QueenSheba

Wtf is a "Jyan" and why does everyone keep calling my character that?

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Anybody? According to google it's Korean for "John." Why the hell would all these random NPCs be calling me john?

 

You know for all the "localization" they did they could've at least gotten rid of stupid, utterly meaningless in English asian "titles" or whatever the hell "Jyan" is supposed to be. 

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Shar   
8 minutes ago, QueenSheba said:

Anybody? According to google it's Korean for "John." Why the hell would all these random NPCs be calling me john?

 

You know for all the "localization" they did they could've at least gotten rid of stupid, utterly meaningless in English asian "titles" or whatever the hell "Jyan" is supposed to be. 

 

In one of the first quests, Captain Dochun (the one who saved your ass from drowning) calls you that, it means you're some sort of a hero destined to great things.

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Skarwind   

Imagine you are in an old Chinese Kung Fu movie where they have a lot of different martial arts terms and legends and you are basically that thing. I'm just pretending i'm in Kung Fu Hussle because the story is funnier than it is serious atm. Still liking it though. 

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'Jyan' or 'Jyansei'

 

Dochun explains "what it means" in the game:

 

"I like your determination. Within the world of warriors, Jyans who have attained greatness are known and Jyansei. I'd like to think I bear witness to a Jyansei in the making."

 

As for the cricket comment - bad translation from Korean. The korean word is maknae - which has no direct translation - basically Maknae is used by older people (this doesn´t mean old people, just people who are somewhat older than you and you should show respect to), when they refer to the youngest in a group. Usually a group of friends. I.e. in many korean popgroups, the youngest member is referred to as maknae.

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17 minutes ago, Victorion said:

'Jyan' or 'Jyansei'

 

Dochun explains "what it means" in the game:

 

"I like your determination. Within the world of warriors, Jyans who have attained greatness are known and Jyansei. I'd like to think I bear witness to a Jyansei in the making."

 

As for the cricket comment - bad translation from Korean. The korean word is maknae - which has no direct translation - basically Maknae is used by older people (this doesn´t mean old people, just people who are somewhat older than you and you should show respect to), when they refer to the youngest in a group. Usually a group of friends. I.e. in many korean popgroups, the youngest member is referred to as maknae.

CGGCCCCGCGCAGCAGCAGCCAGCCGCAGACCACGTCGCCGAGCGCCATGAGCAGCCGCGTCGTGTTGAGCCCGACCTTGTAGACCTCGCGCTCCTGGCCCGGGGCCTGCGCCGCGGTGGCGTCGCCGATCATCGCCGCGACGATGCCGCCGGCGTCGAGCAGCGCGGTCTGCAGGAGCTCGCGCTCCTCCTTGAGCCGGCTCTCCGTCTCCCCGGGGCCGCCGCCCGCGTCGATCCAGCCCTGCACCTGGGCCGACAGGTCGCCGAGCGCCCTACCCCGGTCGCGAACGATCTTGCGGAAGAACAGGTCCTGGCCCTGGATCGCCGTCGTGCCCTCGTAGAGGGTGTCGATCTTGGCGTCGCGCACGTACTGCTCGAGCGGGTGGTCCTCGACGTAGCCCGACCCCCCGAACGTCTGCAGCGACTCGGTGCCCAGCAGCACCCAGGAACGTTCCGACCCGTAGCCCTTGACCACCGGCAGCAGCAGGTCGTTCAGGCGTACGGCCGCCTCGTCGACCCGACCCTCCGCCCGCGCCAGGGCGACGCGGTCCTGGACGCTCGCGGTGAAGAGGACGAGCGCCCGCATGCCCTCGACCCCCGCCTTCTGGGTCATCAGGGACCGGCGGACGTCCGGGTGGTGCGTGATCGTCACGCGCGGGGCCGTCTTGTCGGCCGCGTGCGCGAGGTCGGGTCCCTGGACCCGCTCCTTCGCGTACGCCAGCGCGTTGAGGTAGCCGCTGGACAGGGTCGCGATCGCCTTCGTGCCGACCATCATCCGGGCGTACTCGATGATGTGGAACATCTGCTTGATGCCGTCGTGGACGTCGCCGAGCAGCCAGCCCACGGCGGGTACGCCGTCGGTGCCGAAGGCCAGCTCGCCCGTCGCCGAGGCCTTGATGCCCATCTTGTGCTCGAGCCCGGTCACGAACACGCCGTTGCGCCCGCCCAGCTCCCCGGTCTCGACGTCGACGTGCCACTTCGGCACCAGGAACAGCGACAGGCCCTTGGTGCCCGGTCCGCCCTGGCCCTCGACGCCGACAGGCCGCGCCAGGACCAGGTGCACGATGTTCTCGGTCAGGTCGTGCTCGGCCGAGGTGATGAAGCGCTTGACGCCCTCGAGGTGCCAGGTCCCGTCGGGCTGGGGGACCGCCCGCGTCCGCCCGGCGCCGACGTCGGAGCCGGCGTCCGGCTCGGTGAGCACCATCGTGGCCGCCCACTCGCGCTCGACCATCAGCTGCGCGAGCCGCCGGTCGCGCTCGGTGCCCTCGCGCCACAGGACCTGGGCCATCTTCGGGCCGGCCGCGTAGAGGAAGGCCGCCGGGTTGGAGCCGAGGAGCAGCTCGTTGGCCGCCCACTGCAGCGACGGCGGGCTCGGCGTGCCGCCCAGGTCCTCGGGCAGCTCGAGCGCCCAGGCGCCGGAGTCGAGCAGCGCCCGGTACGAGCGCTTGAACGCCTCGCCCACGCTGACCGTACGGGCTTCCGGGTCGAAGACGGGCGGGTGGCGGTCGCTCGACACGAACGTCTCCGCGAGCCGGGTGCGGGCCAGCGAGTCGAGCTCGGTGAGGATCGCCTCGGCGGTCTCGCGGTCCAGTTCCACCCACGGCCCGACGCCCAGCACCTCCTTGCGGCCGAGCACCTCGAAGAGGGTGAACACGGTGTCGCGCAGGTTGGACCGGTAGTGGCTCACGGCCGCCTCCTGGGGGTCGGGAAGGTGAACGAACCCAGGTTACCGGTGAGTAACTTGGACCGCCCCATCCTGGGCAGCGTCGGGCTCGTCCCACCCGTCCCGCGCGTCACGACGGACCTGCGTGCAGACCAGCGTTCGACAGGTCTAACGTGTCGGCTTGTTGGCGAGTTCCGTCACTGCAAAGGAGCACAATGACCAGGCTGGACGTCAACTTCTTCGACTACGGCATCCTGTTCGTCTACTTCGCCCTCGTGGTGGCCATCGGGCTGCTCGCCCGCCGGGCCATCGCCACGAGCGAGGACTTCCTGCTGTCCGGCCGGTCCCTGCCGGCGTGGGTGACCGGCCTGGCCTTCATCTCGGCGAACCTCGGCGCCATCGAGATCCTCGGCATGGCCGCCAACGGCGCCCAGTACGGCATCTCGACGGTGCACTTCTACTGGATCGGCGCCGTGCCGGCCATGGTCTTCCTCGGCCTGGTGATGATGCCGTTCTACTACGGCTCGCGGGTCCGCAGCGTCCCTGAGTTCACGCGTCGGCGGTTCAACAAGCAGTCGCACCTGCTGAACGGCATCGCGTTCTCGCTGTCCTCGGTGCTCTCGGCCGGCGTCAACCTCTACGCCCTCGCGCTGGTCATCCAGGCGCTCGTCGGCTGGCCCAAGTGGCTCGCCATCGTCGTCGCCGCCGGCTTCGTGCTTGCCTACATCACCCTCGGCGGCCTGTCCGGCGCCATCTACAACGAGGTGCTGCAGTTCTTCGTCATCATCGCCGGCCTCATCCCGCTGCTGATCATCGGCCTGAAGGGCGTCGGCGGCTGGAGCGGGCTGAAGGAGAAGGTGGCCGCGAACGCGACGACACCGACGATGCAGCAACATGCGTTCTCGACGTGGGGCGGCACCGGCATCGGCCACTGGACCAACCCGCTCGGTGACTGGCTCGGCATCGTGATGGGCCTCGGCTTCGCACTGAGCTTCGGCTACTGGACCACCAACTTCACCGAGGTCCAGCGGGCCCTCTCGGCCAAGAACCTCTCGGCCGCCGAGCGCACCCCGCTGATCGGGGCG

Sorry but explaining the relationship between a Jyan and Jyansei is not providing a definition of what a Jyan is in the first place. 

 

"In the world of warriors [this word that has not been defined yet] who have attained greatness are known as jyansei (or lvl 2 "word that has not been defined")."

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29 minutes ago, Shar said:

 

In one of the first quests, Captain Dochun (the one who saved your ass from drowning) calls you that, it means you're some sort of a hero destined to great things.

Why do random NPCs who I just met keep calling me that? It just makes no sense. 

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EhUEHUHE   
22 minutes ago, RMJI said:

i like to think of "cricket" as a poor translation of "grasshopper" xD

Lol that's what I thought in the first place !

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6 minutes ago, QueenSheba said:

Sorry but explaining the relationship between a Jyan and Jyansei is not providing a definition of what a Jyan is in the first place. 

 

"In the world of warriors [this word that has not been defined yet] who have attained greatness are known as jyansei (or lvl 2 "word that has not been defined")."

 

Jyan and Jyansei is used for the same meaning.

Both words are defined by Captain Dochun as stated above. Just because Dochun clarified the meaning, doesn´t mean that only he knows of it or is the only one to use it.
It seems like a story-term that most if not all the story-characters knows of.

Does it make sense now?

 

Badly translated korean. It ought to have been written like:

 

"I like your determination. Within the world of warriors, Jyans or Jyansei  are known for their greatness (potential greatness). I'd like to think I bear witness to a Jyansei in the making."

 

Personally, I don´t know any korean words that sounds like Jyan that make sense. I suspect the name is inspired from someone named Jyan or maybe Yuan.

Edited by Victorion